image : Geological boundaries imaged using seismic reflection survey of a head of tunnel face.
Figure 1. Geological boundaries imaged using seismic reflection survey of a head of tunnel face.
(a) Schematic, (b) the result of 3-D imaging and (c) the estimated geological boundaries.

Deep subsurface survey using geophysical prospecting methods for the exploration and the development of new energy resources

It is not too much to say that the fossil energy such as oil and natural gas does support the industrial development of the 20th and 21st centuries. Without geophysical methods, we can never explore nor develop these energy resources located deep (over several 1000 meters) inside the Earth. Three-dimensional seismic reflection technique can visualize complicated 3-D subsurface structures such as faults and folds, understand the ancient sediment environment and reveal the complete history of the sedimentation.

We are applying the geophysical methods to a new challenging target for exploring and developing new energy resources. The target includes;

  • Exploration and production monitoring of methane hydrate existing beneath the deep sea floor or the permafrost,

  • Monitoring oil sand recovery during steam injection,

  • Monitoring CO2 sequestration into coal seams and recovery and production of methane gas from the coal seams.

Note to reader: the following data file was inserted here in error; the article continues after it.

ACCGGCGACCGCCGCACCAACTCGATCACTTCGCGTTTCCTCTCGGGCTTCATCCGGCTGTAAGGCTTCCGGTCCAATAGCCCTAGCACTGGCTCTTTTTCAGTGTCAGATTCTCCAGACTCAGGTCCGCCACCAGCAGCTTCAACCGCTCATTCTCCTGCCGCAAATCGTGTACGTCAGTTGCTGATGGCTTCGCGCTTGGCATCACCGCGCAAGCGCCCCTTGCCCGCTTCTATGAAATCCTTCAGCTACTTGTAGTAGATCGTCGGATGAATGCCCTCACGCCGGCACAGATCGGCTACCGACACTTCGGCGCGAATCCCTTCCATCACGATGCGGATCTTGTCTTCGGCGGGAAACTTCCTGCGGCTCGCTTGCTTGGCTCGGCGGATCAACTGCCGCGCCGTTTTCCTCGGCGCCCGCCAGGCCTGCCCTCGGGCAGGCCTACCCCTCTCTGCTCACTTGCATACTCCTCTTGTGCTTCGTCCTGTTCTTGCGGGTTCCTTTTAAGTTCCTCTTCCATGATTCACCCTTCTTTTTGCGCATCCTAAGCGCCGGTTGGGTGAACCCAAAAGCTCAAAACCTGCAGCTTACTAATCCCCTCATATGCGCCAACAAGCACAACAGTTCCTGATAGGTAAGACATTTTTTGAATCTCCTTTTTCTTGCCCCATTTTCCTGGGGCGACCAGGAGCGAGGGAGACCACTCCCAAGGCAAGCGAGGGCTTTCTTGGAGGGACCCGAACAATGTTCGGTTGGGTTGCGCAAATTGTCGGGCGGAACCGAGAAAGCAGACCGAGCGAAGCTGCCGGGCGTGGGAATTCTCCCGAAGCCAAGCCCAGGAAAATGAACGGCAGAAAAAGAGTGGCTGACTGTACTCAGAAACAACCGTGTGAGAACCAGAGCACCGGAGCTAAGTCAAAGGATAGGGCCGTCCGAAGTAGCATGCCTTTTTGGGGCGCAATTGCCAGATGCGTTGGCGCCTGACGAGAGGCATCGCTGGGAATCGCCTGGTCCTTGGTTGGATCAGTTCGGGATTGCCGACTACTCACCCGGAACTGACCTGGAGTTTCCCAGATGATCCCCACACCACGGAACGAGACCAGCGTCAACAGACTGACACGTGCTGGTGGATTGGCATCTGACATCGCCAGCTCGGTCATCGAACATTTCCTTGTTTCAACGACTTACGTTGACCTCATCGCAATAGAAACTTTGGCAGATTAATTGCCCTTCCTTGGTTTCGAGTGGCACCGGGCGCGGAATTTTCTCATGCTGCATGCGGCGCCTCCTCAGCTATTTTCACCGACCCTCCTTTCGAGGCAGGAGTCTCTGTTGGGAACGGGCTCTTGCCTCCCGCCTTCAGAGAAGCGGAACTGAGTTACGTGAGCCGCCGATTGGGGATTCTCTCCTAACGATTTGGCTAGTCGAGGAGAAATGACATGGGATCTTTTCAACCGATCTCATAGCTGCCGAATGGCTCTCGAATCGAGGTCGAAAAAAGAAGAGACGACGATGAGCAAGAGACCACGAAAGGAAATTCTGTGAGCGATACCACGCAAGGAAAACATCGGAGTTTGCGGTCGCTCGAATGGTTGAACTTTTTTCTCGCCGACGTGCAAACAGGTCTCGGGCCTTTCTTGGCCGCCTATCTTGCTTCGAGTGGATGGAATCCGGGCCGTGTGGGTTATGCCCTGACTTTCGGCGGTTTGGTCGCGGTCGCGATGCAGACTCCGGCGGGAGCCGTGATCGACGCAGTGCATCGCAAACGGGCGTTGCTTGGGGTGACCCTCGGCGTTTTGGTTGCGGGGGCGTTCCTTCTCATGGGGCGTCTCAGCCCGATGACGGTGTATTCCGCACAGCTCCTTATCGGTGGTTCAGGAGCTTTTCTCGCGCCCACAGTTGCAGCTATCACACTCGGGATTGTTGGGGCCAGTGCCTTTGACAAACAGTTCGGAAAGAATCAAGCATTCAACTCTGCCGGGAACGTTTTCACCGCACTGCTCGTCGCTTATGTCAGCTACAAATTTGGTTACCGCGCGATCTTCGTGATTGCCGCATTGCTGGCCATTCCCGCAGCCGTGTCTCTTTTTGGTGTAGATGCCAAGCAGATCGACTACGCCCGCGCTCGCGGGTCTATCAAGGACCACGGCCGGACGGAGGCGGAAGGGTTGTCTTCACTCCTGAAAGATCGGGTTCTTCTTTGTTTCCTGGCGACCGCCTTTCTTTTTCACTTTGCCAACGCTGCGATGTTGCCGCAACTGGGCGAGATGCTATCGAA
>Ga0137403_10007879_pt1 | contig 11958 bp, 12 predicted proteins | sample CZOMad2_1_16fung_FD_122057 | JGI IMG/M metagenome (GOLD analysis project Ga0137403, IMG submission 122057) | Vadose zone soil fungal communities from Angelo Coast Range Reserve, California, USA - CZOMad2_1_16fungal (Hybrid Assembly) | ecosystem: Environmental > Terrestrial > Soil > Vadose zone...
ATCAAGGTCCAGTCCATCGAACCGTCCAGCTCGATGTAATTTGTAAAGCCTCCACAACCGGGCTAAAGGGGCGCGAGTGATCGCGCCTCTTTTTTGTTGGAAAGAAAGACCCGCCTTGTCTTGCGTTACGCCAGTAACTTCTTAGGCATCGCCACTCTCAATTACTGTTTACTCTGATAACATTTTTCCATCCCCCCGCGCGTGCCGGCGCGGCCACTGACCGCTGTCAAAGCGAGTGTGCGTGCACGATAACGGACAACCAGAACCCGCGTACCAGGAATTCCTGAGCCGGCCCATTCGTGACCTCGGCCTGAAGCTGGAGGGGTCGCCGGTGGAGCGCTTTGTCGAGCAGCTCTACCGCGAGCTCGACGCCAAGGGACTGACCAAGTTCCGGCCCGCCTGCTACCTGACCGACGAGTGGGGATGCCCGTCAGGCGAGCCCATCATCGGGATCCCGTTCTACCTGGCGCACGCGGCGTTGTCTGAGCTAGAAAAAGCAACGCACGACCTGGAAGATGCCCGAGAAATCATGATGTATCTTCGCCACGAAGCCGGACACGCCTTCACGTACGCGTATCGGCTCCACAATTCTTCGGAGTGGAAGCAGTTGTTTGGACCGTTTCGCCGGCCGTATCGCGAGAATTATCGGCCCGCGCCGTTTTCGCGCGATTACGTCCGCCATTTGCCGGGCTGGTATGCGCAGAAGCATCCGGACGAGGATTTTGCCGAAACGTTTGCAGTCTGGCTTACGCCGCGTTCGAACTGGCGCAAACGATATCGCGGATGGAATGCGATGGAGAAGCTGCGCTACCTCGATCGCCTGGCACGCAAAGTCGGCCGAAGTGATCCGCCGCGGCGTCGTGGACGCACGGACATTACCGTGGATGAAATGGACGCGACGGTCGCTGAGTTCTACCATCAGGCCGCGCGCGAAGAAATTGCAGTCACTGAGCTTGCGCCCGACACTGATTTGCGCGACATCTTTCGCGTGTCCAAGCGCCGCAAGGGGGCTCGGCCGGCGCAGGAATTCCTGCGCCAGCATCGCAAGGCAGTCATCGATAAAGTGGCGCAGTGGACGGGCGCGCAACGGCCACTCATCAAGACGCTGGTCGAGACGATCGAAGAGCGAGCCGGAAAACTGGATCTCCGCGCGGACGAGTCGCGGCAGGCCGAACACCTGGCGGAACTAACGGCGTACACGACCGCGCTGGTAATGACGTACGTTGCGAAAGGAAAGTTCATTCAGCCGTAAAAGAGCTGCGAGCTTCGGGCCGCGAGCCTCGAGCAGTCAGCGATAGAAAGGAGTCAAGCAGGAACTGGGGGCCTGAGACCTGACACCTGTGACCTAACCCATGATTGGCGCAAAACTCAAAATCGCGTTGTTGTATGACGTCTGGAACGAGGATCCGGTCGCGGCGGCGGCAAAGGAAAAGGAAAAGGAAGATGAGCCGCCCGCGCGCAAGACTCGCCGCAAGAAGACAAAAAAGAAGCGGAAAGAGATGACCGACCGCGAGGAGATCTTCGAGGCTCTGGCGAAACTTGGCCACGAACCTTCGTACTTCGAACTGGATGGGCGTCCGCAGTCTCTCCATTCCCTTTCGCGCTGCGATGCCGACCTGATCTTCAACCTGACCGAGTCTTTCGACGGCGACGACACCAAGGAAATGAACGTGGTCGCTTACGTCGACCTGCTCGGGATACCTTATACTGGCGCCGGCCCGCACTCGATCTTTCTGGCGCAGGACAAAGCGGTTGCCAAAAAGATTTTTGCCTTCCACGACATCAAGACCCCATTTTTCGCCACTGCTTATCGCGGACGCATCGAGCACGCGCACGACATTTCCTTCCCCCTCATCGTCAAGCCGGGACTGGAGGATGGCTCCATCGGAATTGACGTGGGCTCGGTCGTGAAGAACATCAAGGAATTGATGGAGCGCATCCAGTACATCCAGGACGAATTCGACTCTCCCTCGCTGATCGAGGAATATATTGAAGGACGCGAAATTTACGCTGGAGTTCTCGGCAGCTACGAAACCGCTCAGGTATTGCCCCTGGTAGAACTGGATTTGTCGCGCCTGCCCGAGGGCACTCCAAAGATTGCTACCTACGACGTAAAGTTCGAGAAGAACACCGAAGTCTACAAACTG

Figure 2 shows a 3-D data volume of subsurface structure obtained by 3-D seismic reflection method. We can extract any sections of interests and can calculate physical properties from the data volume.

image : Data volume of subsurface structure obtained by 3-D seismic reflection method.
Figure 2. Data volume of subsurface structure obtained by 3-D seismic reflection method.

Developing a high-resolution visualization technique of subsurface information (geotomography) and its application

Technologies such as X-ray CT and MRI in medical diagnostics can visualize a section or even a 3-D image of human body without cutting it. Geotomography is based on the same principle. Lots of sensors are arranged to encompass a target area. The measured data are processed by a extensive use of computers. Then we can obtain beautiful color images of the distribution of seismic velocity, attenuation characteristics and resistivity. Imaging 3-D distribution can also be possible.

We are studying geotomography techniques from the basic theory to the application to the following targets.

  • High resolution imaging of fractured zone using waveform inversion technique,
  • Monitoring the effects of environmental remediation treatment using resistivity tomography,
  • Imaging 3-D distribution of a fault zone at a dam construction site using 3-D seismic tomography.

Figure 3 shows the 3-D velocity distribution obtained by using 3-D seismic tomography. The upper figure shows the velocity distribution of the volume encompassed by the 4 boreholes. The lower figure shows the 3-D distribution of the fractured zone in a rock mass at another site.

image : 3Three-dimensional velocity distribution obtained by using 3-D seismic tomography.
Figure 3. Three-dimensional velocity distribution obtained by using 3-D seismic tomography.

Laboratory Website

http://tansa.kumst.kyoto-u.ac.jp/